Sister Aloysius (Streep) doesn’t care for Father Flynn’s (Hoffman) cavalier and laidback attitudes and finds it easy to become suspicious of him when he takes a close interest in a young black student. Accusations of molestation are denied in private arguments, and inexperienced nun, Sister James (Adams) gets caught in the crossfire, not knowing who or what to believe.
The film’s title, Doubt, lays the groundwork for this movie, it’s not a cut and dried approach, John Patrick Shanley isn’t standing on a soap box trying to preach to us, rather he wants us to think about what is going on, and how complex life is.
There’s an interesting scene at the start of the film when Father Flynn is preaching. There is a shot of one of the altar boys looking up and seeing a dove flying in the dome of the church. Doves are often a symbol of the spirit of God, this coupled with later scenes where we see the wind blown leaves and the effects after a storm blows through all seem to be subtle indicators that change is in the air.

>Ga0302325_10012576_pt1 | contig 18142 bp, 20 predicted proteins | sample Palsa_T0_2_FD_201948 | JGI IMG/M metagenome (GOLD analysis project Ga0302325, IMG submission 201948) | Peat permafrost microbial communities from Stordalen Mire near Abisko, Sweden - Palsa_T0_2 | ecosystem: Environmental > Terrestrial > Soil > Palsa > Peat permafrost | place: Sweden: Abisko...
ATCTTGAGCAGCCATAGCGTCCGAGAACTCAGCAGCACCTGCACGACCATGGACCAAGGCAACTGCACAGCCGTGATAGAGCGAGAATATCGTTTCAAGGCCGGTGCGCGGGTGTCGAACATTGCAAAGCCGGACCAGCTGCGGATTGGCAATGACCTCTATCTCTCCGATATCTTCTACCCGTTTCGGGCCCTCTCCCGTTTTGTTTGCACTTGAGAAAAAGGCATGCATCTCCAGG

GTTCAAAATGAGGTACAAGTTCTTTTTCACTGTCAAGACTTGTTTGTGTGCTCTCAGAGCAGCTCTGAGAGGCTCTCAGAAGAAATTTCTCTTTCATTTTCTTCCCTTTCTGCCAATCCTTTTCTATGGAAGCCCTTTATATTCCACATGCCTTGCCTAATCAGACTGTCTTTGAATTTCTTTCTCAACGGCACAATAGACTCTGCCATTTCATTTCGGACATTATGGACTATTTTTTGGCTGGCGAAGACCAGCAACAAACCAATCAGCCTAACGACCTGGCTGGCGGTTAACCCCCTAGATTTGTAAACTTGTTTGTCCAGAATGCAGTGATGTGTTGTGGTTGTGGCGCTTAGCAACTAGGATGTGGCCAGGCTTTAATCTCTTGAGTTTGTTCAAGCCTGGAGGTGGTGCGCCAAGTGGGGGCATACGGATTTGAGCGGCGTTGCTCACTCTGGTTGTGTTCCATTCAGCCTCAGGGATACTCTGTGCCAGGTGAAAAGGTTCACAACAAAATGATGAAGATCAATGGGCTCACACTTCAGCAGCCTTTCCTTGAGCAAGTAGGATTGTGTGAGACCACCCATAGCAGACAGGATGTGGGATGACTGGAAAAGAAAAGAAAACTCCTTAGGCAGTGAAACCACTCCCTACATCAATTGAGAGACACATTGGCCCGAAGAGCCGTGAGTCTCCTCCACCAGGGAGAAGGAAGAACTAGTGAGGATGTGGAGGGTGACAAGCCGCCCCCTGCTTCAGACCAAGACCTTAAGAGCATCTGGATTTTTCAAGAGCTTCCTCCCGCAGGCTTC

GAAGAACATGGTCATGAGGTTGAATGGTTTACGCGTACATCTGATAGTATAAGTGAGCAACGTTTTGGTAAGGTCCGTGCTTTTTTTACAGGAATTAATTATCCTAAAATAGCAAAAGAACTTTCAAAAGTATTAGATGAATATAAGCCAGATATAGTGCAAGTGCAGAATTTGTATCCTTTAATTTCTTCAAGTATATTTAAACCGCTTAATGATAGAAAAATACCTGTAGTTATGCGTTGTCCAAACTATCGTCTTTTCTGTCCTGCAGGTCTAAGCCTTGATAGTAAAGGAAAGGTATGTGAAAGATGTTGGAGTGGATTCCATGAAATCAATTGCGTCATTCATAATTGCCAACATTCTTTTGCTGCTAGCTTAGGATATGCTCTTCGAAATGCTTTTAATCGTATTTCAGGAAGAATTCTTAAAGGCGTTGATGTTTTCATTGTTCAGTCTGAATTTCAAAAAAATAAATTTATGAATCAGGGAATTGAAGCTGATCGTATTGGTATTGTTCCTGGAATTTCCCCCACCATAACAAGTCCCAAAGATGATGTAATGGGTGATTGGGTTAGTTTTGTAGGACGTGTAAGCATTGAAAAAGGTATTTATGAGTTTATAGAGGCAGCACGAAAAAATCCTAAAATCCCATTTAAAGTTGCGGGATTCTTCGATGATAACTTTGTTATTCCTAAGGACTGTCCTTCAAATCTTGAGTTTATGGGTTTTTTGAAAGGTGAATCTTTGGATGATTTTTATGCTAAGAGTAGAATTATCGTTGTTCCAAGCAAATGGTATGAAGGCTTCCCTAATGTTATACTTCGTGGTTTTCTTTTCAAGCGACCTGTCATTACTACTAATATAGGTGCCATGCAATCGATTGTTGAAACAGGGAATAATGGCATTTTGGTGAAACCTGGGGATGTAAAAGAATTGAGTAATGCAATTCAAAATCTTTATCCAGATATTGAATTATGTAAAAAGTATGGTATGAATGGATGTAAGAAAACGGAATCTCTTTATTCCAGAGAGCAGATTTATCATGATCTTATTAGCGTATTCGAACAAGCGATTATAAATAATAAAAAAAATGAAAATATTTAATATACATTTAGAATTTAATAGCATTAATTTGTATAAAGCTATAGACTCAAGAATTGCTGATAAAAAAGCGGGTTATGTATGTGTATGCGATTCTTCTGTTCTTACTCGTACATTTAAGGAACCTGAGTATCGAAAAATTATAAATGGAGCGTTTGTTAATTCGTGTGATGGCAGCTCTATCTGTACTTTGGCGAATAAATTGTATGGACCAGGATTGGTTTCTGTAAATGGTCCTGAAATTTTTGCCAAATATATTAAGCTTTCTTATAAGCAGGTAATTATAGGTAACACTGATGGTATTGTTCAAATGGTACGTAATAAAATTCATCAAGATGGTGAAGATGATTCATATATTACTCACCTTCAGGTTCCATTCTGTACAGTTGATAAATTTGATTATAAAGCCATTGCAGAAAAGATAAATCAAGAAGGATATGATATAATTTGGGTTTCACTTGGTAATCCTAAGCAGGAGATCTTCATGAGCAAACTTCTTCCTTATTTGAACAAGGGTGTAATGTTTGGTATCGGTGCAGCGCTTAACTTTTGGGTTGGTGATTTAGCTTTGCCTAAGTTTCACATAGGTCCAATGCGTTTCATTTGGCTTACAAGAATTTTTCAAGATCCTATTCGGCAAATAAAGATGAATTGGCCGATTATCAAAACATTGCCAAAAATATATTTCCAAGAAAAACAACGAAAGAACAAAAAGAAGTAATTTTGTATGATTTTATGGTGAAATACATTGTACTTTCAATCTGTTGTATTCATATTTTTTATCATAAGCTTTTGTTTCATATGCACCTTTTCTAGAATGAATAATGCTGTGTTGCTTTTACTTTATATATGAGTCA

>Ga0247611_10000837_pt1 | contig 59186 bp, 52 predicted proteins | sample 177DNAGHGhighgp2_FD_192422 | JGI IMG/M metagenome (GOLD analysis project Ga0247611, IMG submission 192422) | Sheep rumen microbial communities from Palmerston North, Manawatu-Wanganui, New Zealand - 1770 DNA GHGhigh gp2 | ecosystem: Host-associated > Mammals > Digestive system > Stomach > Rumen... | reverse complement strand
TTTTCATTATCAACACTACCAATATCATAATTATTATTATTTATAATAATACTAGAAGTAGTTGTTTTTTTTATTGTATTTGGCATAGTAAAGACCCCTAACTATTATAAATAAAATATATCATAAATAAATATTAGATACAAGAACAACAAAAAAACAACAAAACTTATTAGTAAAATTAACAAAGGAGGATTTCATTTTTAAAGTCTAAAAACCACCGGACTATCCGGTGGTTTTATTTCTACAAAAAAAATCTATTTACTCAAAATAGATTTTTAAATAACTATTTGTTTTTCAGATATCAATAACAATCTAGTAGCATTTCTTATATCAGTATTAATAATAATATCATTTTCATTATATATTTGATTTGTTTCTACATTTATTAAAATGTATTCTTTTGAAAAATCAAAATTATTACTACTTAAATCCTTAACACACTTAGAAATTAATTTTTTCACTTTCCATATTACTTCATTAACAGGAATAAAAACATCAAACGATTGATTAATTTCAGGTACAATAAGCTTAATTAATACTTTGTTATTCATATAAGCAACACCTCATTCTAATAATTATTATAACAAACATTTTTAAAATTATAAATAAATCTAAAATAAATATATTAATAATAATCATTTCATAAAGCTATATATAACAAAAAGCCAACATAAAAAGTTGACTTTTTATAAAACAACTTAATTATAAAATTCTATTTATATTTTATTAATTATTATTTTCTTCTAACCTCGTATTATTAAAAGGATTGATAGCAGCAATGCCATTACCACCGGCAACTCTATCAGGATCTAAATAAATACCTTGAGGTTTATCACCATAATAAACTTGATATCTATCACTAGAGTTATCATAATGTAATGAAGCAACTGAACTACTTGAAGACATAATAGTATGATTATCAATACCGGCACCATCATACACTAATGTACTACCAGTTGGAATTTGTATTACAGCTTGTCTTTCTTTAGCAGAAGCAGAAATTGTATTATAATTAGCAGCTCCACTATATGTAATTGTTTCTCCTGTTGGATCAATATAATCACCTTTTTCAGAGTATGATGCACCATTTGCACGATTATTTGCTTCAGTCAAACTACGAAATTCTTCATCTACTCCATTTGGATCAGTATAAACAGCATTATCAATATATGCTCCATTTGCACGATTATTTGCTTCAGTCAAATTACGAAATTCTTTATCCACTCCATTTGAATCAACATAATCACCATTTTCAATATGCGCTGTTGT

Sister Aloysius isn’t comfortable with change and fights against it, most of her run ins with Father Flynn seem grounded in his modern holistic approach to caring for the boys in his charge. She is of the old order, where harsh discipline is the only way to bring up a child. It’s easy to paint Sister Aloysius with a broad stroke of the evil character, but in reality she is more like a scared child that needs the kind of attention and understanding that Father Flynn lavishes on one of his boys.
Flynn on the other hand doesn’t seem to think through before acting and fails to realise that his actions may be having an adverse affect on those around him. Hi attitudes also need to change as in his male dominated world, equality is still a foreign concept.
As sumptuous a tale as Doubt is, it really would have fallen flat on it’s face if it were not for the incredible performances of Meryl Streep and Philip Seymour Hoffman. Their combined energy is mesmerising and they seem to have this genuine passion that transcends into their characters delivering a nail biting performance.
The only thing I grapple with Doubt is the ending, as on first viewing it seemed like the weakest part of the whole movie. What this probably means in reality is that I need to go a watch Doubt again top see what I missed first time around and re-evaluate how it wraps up. Fortunately Doubt’s story and performance should lend itself to multiple viewings.
Reviewed by: Jonathan Read.
Duration: 104 mins.
Genre: Drama, Adaptation.
Director: John Patrick Shanley.
Actors: Meryl Streep, Philip Seymour Hoffman, Amy Adams, Viola Davis, Lloyd Clay Brown, Joseph Foster.
Release Date: 15 January, 2009.